At the end of 2020, we looked back at the impacts of Covid-19 on our local Tri-Cities’ economy and predicted a fast rebound. In 2021, we definitely experienced a rebound and have seen continued growth in the size of our workforce. We are anticipating even more workforce growth in 2022.
According to our Washington State Employment Security Department Regional Economist Ajsa Suljic, Benton and Franklin counties currently have 108.9% of the workforce that we had in the first quarter of 2020.
Essentially, the number of people who are working in our community has grown by almost 10% in less than two years, while going through a global pandemic and its resulting economic disruption!
This fact reinforces how our economy works in that the primary industries such as food manufacturing, scientific research, construction and environmental remediation were not as affected by closures early in 2020. These industries were either quickly deemed essential by the state and did not shut down or transitioned to working remotely.
However, secondary industries such as hospitality and food service were affected by business closures and are still challenged with filling open positions. Unfortunately, the recovery and growth in our workforce has not been even across all industries and sectors.
In 2021, we also had exciting announcements on new attraction and growth projects. These included:
At the end of June, Darigold, a leading Washington-based dairy marketing and processing company, announced plans to build a $500 million, state-of-the-art premium protein and butter operation at the Port of Pasco’s Reimann Industrial Center. This facility will incorporate a variety of innovative technologies and conservation strategies that combined could mitigate over 300,000 metric tons of carbon dioxide equivalent per year. It is targeted to break ground in early 2022 and begin full commercial production within two years of this milestone. Darigold is expecting to create over 1,000 on site and indirect supply chain and service jobs. This project was a huge team effort led by the Port of Pasco, which included the city of Pasco, Franklin County, Franklin PUD, TRIDEC and many others.
Earlier in June, Beaverton, Oregon-based Reser’s Fine Foods purchased land from Cox Family Land LLC and shortly thereafter broke ground on a new 250,000-square-foot prepared foods plant. The company is also considering repurposing its existing 110,500-square-foot facility, which combined with the new plant, would lead to a net job increase in the Tri-Cities. The new prepared foods plant will be state of the art and accommodate rising demand for convenience foods and will employ technology to reduce water and power use.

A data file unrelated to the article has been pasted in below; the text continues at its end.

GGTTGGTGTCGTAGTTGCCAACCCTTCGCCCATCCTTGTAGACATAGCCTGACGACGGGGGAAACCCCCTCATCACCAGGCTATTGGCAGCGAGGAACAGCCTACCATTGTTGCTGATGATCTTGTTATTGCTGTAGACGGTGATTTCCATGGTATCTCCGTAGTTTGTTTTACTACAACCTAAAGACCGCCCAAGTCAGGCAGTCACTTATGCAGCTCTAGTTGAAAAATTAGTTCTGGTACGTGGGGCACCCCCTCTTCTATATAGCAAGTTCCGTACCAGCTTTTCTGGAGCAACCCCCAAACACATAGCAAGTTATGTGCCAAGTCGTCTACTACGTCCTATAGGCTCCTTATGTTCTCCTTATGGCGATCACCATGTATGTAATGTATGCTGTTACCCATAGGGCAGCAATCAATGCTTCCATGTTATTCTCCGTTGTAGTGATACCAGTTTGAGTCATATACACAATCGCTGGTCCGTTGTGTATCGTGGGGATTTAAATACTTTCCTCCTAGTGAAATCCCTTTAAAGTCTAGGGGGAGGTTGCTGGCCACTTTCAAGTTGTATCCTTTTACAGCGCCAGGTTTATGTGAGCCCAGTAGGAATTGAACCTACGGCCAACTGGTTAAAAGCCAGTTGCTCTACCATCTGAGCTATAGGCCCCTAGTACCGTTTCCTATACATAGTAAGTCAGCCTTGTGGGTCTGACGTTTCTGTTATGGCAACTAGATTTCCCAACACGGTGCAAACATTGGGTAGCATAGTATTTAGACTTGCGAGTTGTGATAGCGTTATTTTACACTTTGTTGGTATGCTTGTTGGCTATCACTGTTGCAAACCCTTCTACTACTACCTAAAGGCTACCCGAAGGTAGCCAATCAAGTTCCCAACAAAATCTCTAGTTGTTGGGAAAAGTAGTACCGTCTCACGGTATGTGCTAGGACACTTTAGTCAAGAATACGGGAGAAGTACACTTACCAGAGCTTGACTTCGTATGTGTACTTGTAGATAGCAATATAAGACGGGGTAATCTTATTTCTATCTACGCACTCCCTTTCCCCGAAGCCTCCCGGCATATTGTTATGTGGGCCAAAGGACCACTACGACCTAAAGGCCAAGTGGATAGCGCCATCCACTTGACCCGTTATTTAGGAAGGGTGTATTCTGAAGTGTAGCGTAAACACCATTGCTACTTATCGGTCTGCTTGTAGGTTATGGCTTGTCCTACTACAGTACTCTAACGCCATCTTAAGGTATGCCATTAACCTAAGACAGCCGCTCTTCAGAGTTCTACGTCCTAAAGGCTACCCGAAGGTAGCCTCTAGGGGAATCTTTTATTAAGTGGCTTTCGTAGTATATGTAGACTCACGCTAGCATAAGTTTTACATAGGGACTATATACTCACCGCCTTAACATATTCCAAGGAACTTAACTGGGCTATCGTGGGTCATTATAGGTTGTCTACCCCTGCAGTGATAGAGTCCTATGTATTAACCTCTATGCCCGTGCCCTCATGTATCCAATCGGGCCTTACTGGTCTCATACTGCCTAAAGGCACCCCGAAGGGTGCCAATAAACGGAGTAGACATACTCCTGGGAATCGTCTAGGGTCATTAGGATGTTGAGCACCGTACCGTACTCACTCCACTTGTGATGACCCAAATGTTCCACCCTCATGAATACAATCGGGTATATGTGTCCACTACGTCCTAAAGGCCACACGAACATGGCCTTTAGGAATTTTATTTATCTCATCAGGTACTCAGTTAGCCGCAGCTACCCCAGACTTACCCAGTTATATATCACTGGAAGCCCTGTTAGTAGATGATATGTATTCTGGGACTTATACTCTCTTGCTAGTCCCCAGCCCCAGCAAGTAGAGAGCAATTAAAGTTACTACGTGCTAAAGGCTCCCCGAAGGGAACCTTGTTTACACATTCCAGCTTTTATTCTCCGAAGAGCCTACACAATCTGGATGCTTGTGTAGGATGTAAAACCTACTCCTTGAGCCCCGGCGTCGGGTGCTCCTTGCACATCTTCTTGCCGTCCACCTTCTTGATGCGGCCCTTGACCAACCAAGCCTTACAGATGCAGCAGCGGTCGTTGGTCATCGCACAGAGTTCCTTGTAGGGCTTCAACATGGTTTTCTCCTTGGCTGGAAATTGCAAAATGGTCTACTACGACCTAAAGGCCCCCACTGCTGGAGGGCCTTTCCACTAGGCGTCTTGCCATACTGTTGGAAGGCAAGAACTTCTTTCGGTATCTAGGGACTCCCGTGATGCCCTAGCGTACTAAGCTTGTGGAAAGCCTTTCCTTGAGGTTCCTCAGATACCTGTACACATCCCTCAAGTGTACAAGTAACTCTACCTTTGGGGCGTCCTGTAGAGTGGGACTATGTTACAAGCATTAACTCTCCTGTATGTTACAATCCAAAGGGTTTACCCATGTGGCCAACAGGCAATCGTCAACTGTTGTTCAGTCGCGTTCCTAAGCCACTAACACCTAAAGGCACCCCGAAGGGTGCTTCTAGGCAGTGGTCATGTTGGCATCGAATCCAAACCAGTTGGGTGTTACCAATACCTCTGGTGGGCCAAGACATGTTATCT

June was also the month that Local Bounti closed on the 28-acre Pasco site of its new Controlled Environment Agriculture (CEA) site. They will combine vertical and greenhouse growing methods with cutting-edge technology to grow fresh greens and herbs 365 days a year in a controlled, indoor facility. Their CEA process also includes a rapid packaging and shipping system which will allow their product to be delivered to their retailers within hours of being harvested. Local Bounti is planning to employ 40 people within 36 months of its operational launch later in 2022.
On Sept. 16, Amazon Inc. confirmed it was in the process of building two distribution centers in Pasco. Each warehouse will be more than 1 million square feet and together will employ a total of 1,500 people. Each new warehouse will receive, store and distribute different categories of goods. Smaller items such as household goods, books, toys and technology will be in one while the other will have larger items like paper goods, pet food and supplies, patio furniture, baby strollers and outdoor sports equipment, including kayaks, skis and fishing gear.
Between these new developments and the organic growth of our existing businesses, we can see that over 2,000 direct jobs and at least double that number of indirect jobs will be created in the Tri-Cities over the next two years. Direct jobs are created by a new company’s employment while indirect jobs are ones in the supply chain and service industries connected to the new company and their operations.
The new developments outlined above will all compete for many of the same employees at entry-level positions. A good employee who could be trained to work in the Amazon warehouses also could be trained in food manufacturing.
Historically, when there are open positions in the Tri-Cities, people have moved from neighboring communities such as Walla Walla, Yakima and Central Oregon. But today the increase in housing prices and lack of availability is limiting the amount of in-migration we can expect.
Looking ahead to 2022 and beyond, TRIDEC is looking forward to working with our community partners in economic development, industry, government and education to develop strategies to address this workforce and housing shortage. Some of these solutions may include making stronger connections between local students in the K-12 education system and companies with open positions, talent attraction campaigns and focusing on Tri-City residents who commute to neighboring counties for work.
The history of the Tri-Cities is full of ways our community has come together to overcome adversity. The next chapter about how we will continue to fuel our rapid growth with more citizens, will be written in the coming months and years.
Karl Dye is president and CEO of the Tri-City Development Council, or TRIDEC.
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